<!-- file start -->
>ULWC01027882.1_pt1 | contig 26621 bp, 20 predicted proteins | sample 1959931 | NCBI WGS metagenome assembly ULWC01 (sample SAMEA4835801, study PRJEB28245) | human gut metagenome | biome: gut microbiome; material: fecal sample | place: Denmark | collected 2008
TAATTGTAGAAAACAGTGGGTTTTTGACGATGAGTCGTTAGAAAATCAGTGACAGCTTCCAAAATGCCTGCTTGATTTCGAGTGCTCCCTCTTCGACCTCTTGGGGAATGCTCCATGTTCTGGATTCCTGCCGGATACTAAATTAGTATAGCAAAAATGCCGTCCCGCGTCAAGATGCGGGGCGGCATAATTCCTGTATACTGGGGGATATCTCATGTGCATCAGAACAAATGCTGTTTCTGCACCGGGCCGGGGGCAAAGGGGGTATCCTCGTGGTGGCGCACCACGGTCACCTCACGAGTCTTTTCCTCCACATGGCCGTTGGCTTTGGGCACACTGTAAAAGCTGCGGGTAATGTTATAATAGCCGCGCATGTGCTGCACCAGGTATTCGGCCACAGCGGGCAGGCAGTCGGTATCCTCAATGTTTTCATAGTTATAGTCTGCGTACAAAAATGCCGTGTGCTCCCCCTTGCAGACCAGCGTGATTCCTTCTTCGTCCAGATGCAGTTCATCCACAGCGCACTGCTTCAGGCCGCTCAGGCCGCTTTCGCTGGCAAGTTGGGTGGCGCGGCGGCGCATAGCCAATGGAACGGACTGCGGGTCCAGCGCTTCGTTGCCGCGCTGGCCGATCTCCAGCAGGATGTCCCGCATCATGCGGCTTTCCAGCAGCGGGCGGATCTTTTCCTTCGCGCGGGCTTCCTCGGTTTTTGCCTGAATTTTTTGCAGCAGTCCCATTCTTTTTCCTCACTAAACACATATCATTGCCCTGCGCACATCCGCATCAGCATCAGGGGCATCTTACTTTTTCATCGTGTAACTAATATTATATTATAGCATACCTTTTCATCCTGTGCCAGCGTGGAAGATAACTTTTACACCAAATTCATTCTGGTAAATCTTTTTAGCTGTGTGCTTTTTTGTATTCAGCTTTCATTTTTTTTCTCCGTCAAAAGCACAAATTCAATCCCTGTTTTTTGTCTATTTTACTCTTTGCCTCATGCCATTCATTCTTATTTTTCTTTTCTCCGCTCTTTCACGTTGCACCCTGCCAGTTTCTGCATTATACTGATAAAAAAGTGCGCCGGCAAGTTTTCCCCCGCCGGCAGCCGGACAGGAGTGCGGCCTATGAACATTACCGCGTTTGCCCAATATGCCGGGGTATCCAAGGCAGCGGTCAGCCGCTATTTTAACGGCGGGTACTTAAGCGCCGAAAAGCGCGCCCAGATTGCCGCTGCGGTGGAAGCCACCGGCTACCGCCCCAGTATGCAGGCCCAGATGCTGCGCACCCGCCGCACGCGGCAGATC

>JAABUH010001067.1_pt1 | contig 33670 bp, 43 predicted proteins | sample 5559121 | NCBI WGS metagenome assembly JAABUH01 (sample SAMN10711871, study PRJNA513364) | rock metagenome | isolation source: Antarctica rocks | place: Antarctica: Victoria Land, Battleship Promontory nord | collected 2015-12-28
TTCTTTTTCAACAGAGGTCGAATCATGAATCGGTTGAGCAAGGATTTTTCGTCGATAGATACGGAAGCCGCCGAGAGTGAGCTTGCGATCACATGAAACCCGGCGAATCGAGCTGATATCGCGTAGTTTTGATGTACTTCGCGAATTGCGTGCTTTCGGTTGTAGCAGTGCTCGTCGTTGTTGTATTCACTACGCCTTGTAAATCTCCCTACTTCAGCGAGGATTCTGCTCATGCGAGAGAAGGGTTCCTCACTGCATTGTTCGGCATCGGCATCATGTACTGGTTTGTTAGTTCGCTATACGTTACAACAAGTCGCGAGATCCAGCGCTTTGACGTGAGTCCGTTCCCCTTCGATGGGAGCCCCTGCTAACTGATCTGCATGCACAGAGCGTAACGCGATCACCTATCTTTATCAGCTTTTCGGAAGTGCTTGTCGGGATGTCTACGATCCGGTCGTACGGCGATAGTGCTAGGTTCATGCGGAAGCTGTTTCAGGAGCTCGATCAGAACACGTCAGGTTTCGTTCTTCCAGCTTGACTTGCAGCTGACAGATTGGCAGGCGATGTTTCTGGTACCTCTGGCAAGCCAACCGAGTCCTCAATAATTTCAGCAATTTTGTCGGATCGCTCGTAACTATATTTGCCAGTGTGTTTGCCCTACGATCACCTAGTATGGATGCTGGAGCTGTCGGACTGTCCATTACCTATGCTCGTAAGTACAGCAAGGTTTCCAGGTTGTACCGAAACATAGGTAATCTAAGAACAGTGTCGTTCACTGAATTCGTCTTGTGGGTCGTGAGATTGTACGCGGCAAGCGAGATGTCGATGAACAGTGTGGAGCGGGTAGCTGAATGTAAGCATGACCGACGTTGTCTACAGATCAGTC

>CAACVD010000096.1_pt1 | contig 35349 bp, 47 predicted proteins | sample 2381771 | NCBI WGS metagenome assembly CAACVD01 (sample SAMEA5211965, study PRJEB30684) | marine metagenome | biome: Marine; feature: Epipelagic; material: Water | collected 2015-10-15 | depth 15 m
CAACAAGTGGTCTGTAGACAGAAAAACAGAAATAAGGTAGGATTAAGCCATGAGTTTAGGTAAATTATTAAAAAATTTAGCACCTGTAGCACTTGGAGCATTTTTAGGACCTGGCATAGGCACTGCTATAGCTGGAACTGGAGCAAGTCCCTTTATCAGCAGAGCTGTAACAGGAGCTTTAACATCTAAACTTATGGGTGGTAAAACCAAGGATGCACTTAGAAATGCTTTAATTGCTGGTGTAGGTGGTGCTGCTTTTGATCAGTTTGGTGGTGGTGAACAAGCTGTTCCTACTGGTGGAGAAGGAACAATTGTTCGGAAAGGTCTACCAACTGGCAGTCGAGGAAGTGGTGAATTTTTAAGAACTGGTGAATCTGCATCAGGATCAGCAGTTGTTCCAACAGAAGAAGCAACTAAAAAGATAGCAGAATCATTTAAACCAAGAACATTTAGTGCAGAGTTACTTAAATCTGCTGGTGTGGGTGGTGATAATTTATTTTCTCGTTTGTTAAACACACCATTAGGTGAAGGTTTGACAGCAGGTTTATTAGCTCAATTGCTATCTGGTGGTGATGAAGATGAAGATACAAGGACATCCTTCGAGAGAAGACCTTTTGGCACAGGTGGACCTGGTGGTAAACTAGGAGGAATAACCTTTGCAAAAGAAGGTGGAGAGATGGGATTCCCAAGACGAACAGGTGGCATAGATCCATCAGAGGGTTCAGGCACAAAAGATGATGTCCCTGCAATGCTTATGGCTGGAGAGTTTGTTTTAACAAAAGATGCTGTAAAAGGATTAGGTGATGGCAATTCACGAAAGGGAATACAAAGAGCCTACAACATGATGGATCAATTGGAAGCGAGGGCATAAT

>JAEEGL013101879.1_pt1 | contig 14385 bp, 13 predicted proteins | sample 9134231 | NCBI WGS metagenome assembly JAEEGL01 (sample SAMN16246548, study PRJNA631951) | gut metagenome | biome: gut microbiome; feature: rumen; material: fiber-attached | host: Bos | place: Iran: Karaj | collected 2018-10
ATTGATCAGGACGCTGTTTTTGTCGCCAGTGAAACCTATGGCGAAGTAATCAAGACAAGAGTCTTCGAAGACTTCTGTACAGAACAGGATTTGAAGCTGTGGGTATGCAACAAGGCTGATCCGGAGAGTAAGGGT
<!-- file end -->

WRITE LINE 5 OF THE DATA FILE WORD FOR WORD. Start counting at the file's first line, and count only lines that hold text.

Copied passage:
>CAACVD010000096.1_pt1 | contig 35349 bp, 47 predicted proteins | sample 2381771 | NCBI WGS metagenome assembly CAACVD01 (sample SAMEA5211965, study PRJEB30684) | marine metagenome | biome: Marine; feature: Epipelagic; material: Water | collected 2015-10-15 | depth 15 m